By implementing both
IList<T> you allow your type to have maximum (or at least, more) generality. Code that expects an
IList (generally older code that predates the introduction of generics) can accept instances of your type.
In game development, this isn't as much of a compelling reason as it might be elsewhere. Most of the time backwards compatibility with some of the legacy APIs that accept non-generic collections isn't a huge deal. If you're writing framework-level code, especially framework-level code you intend to distribute to the wider internet (so you don't know precisely who will be consuming it and what their personal needs will be), that provides a stronger rationale for why you'd want to implement both. That may explain why you've come across it in a lot of available frameworks.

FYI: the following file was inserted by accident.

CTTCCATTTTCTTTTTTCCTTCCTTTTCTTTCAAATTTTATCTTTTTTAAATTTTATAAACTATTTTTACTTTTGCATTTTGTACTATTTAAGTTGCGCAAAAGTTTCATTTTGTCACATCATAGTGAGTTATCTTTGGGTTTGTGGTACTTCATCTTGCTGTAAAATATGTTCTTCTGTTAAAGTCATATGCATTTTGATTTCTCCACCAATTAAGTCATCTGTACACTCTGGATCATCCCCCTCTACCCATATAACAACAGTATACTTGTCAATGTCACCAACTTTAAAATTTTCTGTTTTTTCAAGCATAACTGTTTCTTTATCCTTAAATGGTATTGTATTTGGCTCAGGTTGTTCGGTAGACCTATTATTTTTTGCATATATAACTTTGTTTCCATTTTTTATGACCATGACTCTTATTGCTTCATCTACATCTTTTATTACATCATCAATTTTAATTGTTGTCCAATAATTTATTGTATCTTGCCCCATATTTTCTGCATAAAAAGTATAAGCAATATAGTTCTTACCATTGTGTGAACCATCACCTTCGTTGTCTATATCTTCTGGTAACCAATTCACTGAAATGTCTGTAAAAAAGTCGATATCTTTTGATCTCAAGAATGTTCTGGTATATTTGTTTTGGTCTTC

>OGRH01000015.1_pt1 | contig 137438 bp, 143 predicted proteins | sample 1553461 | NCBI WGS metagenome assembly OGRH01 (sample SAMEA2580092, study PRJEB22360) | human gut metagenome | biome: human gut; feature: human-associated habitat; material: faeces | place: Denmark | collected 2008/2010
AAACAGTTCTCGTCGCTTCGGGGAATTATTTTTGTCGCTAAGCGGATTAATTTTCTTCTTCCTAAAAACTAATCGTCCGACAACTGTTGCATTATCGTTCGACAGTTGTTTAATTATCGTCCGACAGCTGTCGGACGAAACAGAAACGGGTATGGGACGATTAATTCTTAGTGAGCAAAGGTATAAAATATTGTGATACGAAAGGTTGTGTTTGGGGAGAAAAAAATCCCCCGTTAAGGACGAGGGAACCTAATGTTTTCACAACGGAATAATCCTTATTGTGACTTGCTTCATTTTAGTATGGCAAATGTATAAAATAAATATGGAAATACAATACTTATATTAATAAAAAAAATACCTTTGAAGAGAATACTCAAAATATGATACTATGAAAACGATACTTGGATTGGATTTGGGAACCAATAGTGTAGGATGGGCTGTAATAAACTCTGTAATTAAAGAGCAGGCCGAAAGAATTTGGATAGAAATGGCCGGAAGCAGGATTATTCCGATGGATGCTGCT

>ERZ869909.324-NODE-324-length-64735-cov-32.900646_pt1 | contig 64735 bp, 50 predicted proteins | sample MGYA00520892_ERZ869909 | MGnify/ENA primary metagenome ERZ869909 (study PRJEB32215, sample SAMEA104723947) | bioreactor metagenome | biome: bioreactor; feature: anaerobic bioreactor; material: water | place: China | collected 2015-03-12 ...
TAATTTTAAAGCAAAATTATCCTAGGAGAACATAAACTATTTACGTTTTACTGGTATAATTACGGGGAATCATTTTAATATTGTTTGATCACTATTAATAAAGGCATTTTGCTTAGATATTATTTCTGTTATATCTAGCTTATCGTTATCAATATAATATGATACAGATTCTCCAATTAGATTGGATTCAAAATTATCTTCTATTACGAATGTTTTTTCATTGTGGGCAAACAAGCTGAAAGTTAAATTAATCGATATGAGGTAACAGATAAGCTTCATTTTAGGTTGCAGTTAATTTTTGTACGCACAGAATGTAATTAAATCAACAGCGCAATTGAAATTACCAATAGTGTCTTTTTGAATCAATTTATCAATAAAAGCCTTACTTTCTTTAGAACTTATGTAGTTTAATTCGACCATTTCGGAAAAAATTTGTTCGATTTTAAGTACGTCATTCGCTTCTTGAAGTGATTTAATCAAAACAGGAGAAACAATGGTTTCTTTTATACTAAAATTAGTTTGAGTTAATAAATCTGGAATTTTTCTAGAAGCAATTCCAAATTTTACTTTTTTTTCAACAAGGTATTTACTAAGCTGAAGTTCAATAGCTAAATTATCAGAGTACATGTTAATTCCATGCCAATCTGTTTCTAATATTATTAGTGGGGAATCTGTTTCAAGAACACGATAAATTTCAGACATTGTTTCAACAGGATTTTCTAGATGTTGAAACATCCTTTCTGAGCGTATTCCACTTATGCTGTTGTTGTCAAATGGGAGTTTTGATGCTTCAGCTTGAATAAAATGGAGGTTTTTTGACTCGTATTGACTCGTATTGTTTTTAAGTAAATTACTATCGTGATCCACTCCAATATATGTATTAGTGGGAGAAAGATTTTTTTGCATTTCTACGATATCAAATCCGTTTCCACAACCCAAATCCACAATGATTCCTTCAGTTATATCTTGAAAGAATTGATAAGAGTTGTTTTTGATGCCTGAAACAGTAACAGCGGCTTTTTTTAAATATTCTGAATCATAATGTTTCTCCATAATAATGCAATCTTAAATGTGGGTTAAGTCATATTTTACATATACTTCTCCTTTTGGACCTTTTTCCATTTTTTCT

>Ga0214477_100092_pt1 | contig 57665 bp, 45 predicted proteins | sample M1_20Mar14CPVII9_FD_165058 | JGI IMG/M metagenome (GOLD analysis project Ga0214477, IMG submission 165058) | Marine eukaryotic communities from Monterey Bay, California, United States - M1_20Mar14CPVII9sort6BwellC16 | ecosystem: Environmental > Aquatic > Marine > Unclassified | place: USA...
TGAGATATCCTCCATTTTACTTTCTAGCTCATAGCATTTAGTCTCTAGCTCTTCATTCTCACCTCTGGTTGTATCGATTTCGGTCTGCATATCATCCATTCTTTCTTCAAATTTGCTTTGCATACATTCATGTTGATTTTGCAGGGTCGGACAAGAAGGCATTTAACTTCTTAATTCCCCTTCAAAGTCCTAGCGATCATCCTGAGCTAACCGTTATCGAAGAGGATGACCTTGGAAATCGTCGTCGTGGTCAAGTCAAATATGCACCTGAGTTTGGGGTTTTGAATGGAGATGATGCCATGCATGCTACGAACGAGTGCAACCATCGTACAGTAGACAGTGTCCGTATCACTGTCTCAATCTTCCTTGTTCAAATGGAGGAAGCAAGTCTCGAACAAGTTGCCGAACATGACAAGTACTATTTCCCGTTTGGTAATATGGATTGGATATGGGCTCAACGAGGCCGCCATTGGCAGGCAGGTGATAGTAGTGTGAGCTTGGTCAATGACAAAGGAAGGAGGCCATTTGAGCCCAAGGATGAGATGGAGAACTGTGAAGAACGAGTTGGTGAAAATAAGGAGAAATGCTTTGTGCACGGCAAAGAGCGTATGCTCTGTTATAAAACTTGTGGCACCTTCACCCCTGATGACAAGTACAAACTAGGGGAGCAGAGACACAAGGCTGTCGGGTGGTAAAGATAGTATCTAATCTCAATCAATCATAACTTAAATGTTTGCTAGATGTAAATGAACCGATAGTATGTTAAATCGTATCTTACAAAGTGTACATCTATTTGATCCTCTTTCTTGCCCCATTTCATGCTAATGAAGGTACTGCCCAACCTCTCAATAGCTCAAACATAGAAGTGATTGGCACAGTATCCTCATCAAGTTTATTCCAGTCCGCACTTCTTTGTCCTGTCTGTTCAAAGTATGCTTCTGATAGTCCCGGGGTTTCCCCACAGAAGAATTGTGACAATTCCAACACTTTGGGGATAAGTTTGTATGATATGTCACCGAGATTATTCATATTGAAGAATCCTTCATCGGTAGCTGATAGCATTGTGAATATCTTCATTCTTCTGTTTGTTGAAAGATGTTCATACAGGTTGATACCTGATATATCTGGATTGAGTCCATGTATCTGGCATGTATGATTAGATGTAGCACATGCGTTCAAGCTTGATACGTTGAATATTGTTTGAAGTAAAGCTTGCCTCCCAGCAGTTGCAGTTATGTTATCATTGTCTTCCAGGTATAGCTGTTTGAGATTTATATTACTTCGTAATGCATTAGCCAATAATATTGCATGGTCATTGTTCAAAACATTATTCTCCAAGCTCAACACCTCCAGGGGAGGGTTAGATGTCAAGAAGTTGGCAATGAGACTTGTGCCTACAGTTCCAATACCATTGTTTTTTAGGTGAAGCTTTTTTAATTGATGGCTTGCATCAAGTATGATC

If you're just writing game-specific, non-reusable code? It's not a big deal (and you should prefer to implement the generic version as its nicer to use).
On the other hand, the extra work needed to implement the non-generic version is usually quite small, so maybe why not?